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The Diablo SVR was made for just one year, 1996, and was designed for racing. The Diablo GTR followed in a similar vein. The company sold just 32 of those models from 1999 to 2000. The GTR was a lightweight version of the Diablo that had the air conditioning, stereo system, soundproofing, and heatproofing removed. The former two-seater had a single race seat installed, compete with a six-point seatbelt harness. A roll cage, fixed Plexiglass windows, and new air intakes were among the other modifications.

Lamborghini Diablo GTR (1999-2000)

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In 1998, Lamborghini was sold to the Volkswagen Group who soon placed the brand under the control of its Audi arm, where it remains today. In 1999, a restyled Diablo SV was revealed after design revisions by Luc Donckerwolke, the company's first in-house designer. Donckerwolke is currently the Chief Creative Officer at Hyundai Motor Group.

With the revisions, the car became capable of achieving 529 horsepower and 446 pound-feet of torque. For the first time, a Lamborghini came with an antilock braking system.

The Diablo 6.0 was a transitional model as the brand prepared to launch Diablo's successor, the Murciélago. It featured a revised front fascia that included two large air intakes, smoothed features and larger turns signals. The rear of the car remained mostly unchanged by taillight surrounds went from red or black to body-colored.

Lamborghini Diablo 6.0 (2001)

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Lamborghini brought back elements of its past models, 18-inch OZ wheels were styled to look similar to a design that was on the Countach. Air conditioning and pedal alignments were improved.

Software updates and new intake and exhaust systems gave the car a power output of 549 horsepower and 457 pound-feet of torque. Lamborghini did not sell the Diablo VT 6.0 in anything but a coupe body style.

The Diablo was Lamborghini's most produced car to date with 2903 units in total whenn it was replaced by the Murciélago.

Lamborghini Diablo GT at MUDETEC

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MUDETEC is Lamborghini's museum. It's no longer just a showcase of cars, but also an homage to the technology, from cars to production lines, that helped make Lamborghini the brand it is today, and in the future. The Museum of Technologies is located in Bologna, Italy.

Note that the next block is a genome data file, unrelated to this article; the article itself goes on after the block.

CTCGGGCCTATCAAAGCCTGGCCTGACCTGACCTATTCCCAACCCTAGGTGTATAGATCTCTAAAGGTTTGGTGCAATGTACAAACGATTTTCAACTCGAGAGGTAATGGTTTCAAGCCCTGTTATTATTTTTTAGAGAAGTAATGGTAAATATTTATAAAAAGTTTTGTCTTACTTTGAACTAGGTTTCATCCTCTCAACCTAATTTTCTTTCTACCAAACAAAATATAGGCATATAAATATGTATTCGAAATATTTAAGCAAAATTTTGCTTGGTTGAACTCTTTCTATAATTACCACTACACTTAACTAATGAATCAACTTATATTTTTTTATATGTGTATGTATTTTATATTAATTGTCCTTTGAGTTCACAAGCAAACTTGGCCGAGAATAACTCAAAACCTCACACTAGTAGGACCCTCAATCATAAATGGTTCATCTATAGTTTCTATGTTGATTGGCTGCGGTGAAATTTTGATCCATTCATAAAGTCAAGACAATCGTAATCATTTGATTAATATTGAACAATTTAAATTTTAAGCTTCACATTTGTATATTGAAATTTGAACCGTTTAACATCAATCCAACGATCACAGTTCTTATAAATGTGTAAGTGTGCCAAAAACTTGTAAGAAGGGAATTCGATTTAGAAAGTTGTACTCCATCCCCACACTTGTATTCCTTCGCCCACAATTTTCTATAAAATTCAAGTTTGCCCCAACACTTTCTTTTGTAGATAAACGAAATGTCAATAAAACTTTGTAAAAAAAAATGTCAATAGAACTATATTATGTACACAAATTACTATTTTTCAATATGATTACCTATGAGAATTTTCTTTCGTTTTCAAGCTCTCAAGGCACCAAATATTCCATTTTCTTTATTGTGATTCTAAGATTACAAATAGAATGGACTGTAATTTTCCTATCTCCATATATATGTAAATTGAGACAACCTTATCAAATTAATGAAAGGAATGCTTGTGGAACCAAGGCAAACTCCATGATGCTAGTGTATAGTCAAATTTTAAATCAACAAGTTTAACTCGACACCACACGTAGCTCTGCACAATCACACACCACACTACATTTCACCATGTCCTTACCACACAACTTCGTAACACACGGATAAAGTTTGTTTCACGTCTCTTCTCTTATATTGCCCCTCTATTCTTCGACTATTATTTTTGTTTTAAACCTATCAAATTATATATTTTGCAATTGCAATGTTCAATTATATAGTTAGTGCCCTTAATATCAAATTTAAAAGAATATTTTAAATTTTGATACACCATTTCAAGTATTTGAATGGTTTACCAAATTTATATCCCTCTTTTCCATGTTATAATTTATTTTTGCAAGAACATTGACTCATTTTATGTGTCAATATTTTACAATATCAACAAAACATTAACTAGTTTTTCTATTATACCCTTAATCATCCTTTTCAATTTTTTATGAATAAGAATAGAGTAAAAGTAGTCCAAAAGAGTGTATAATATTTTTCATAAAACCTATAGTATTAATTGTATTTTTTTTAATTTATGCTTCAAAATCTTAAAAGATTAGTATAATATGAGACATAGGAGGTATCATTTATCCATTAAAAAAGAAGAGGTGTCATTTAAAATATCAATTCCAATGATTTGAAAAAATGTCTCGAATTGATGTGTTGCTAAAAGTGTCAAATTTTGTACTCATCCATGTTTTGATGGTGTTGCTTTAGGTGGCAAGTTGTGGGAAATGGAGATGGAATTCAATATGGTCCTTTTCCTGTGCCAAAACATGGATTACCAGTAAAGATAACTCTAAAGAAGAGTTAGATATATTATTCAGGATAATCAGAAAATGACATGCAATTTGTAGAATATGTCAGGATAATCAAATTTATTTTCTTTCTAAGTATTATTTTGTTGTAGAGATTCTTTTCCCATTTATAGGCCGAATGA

Lamborghini Diablo 30th Anniversary Celebration

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The 2021 Lamborghini Urus has six drive modes for on- and off-road driving.

Photo courtesy of Lamborghini Automobili

The Lamborghini Urus is a whole lot of race car packed into one SUV. It's dynamic and engaging and immensely practical, but not very fuel efficient. It can conquer city streets, trails, ice, and tracks. The Urus may be more car than you realize.

That starts under the hood where the Urus packs at 4.0-liter twin-turbo V8 engine that puts out 640 horsepower and 626 pound-feet of torque. That propels the two-row SUV from zero to 62 mph in 3.6 seconds. Its top speed is 190 mph.

Lamborghini engineers have developed six different driving modes plus EGO, a fully customizable drive experience, for the Urus. Drivers are able to select the way their vehicle's rigidity with selections enabling everything from sporty and aggressive riding to a comfortable cruise, steering, and traction.

2021 Lamborghini Urus

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Anima in Italian means "soul" but in Lamborghini speak, the word is short for Adaptive Network Intelligent Management. Using the Anima selector in the center console to the left side of the electronic shifter of the Urus, drivers can select from Strada, Sport, Corsa, Sabbia, Terra, and Neve drive modes. Three of the modes are for on-road driving and three are for off-road experiences.

Lamborghini Urus drive modes: Neve

This mode is designed for winter weather driving conditions. Slick, slippery, and snowy conditions that require extra traction tech are this mode's speciality.

Lamborghini Urus drive modes: Sabbia

2021 Lamborghini Urus